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Monday, October 8, 2012

“Side Dish Seminar, Part XXIX: Our Menu for Today features another Scalloped Potato Dish—Julienned Pommes de Tierre Birgette—a Mediterranean-style Dish” by Chef Stinkbug



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COUNTDOWN TO THE END OF THE MAYAN CALENDAR



Here is the countdown to December 21, 2012: from today, we have 76 days to go until the End of Days, the End of Time, Armageddon, and the End of the Mayan Calendar!  Everybody, beware!



STINKBUG 2012





Chef Stinkbug

END Commentary 10-09-2012

Copyright © 2012 by MHB Productions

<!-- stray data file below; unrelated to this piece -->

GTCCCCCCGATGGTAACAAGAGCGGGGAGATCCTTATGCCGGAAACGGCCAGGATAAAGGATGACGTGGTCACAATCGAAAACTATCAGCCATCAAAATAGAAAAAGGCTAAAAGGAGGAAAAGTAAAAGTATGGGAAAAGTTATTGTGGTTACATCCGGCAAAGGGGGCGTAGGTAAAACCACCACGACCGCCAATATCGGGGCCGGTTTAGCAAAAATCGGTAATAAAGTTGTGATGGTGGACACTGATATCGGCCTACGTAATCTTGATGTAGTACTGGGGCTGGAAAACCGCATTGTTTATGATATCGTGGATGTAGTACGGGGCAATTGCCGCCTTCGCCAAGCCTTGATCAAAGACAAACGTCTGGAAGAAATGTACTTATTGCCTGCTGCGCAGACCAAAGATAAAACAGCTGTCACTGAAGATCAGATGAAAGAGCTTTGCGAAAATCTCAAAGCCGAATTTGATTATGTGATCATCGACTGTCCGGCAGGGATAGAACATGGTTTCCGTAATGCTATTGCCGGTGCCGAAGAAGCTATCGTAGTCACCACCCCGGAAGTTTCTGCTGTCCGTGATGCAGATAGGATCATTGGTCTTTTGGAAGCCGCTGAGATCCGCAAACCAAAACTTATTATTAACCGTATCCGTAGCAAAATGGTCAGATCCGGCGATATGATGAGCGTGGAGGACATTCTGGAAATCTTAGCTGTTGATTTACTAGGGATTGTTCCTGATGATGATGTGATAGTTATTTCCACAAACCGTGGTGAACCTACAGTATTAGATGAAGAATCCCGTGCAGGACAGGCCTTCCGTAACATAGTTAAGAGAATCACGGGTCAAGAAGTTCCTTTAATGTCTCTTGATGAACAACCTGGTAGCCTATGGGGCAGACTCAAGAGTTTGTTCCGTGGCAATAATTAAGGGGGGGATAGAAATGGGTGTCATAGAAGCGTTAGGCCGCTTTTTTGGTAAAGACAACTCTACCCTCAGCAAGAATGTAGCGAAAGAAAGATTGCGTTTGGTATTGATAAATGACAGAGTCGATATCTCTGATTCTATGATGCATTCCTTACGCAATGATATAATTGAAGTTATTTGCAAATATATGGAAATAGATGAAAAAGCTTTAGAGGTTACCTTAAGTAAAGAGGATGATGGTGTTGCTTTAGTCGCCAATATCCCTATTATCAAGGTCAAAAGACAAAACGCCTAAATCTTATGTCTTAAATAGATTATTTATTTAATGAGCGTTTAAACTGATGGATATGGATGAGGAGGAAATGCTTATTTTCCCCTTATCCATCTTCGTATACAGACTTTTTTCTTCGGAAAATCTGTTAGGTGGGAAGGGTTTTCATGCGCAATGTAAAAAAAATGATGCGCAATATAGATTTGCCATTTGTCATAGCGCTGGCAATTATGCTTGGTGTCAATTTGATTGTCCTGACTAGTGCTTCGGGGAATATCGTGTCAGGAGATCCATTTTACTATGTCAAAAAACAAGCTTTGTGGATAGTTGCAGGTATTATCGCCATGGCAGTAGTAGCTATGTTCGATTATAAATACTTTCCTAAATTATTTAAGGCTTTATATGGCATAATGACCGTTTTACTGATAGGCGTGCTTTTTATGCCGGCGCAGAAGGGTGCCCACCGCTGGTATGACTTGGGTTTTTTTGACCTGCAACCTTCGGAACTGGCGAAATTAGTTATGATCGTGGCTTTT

Word Count: 1,892.



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Elemental News of the Day Commentary-Opinion-Sports-Foodservice for Tuesday, October 09, 2012 by Chef Stinkbug



SIDE DISH SEMINAR, PART XXIX —INSTITUTIONAL SIZES

Side Dish Seminar, Part XXIX: Our Menu for Today features another Scalloped Potato Dish—Julienned Pommes de Tierre Birgette—a Mediterranean-style Dish” by Chef Stinkbug